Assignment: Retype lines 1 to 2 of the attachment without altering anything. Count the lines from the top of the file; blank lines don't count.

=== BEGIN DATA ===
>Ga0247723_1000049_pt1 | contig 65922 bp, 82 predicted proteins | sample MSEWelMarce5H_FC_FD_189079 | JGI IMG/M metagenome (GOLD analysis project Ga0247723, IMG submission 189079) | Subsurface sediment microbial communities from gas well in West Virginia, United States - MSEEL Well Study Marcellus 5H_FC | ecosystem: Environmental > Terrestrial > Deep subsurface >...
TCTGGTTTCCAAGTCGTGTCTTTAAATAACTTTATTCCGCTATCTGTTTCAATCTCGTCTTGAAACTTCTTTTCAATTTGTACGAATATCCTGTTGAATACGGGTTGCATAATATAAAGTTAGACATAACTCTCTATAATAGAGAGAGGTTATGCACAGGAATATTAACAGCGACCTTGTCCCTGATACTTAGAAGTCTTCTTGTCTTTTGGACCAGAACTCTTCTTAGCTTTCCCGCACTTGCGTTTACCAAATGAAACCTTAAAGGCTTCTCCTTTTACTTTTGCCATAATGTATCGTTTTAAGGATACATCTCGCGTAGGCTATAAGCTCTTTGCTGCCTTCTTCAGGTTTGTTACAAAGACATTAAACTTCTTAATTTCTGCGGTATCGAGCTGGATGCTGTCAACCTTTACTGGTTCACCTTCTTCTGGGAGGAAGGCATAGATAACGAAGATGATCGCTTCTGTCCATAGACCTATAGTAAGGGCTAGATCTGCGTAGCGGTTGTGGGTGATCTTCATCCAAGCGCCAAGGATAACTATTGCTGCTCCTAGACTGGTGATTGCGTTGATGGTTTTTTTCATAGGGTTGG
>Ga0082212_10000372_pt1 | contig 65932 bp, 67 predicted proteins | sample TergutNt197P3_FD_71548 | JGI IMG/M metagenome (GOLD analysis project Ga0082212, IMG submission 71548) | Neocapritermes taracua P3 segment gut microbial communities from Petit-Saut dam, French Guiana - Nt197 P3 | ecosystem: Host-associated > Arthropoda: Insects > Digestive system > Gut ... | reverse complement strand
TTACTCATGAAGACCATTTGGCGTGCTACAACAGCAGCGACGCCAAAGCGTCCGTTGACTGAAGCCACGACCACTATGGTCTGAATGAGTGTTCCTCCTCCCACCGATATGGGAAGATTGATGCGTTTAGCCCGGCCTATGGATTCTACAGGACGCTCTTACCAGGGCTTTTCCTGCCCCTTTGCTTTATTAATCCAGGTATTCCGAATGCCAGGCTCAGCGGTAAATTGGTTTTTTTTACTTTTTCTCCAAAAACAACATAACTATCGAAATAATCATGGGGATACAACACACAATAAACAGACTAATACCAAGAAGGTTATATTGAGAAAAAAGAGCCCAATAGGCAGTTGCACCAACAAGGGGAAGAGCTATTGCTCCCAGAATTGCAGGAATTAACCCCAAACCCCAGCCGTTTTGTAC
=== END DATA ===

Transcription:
>Ga0247723_1000049_pt1 | contig 65922 bp, 82 predicted proteins | sample MSEWelMarce5H_FC_FD_189079 | JGI IMG/M metagenome (GOLD analysis project Ga0247723, IMG submission 189079) | Subsurface sediment microbial communities from gas well in West Virginia, United States - MSEEL Well Study Marcellus 5H_FC | ecosystem: Environmental > Terrestrial > Deep subsurface >...
TCTGGTTTCCAAGTCGTGTCTTTAAATAACTTTATTCCGCTATCTGTTTCAATCTCGTCTTGAAACTTCTTTTCAATTTGTACGAATATCCTGTTGAATACGGGTTGCATAATATAAAGTTAGACATAACTCTCTATAATAGAGAGAGGTTATGCACAGGAATATTAACAGCGACCTTGTCCCTGATACTTAGAAGTCTTCTTGTCTTTTGGACCAGAACTCTTCTTAGCTTTCCCGCACTTGCGTTTACCAAATGAAACCTTAAAGGCTTCTCCTTTTACTTTTGCCATAATGTATCGTTTTAAGGATACATCTCGCGTAGGCTATAAGCTCTTTGCTGCCTTCTTCAGGTTTGTTACAAAGACATTAAACTTCTTAATTTCTGCGGTATCGAGCTGGATGCTGTCAACCTTTACTGGTTCACCTTCTTCTGGGAGGAAGGCATAGATAACGAAGATGATCGCTTCTGTCCATAGACCTATAGTAAGGGCTAGATCTGCGTAGCGGTTGTGGGTGATCTTCATCCAAGCGCCAAGGATAACTATTGCTGCTCCTAGACTGGTGATTGCGTTGATGGTTTTTTTCATAGGGTTGG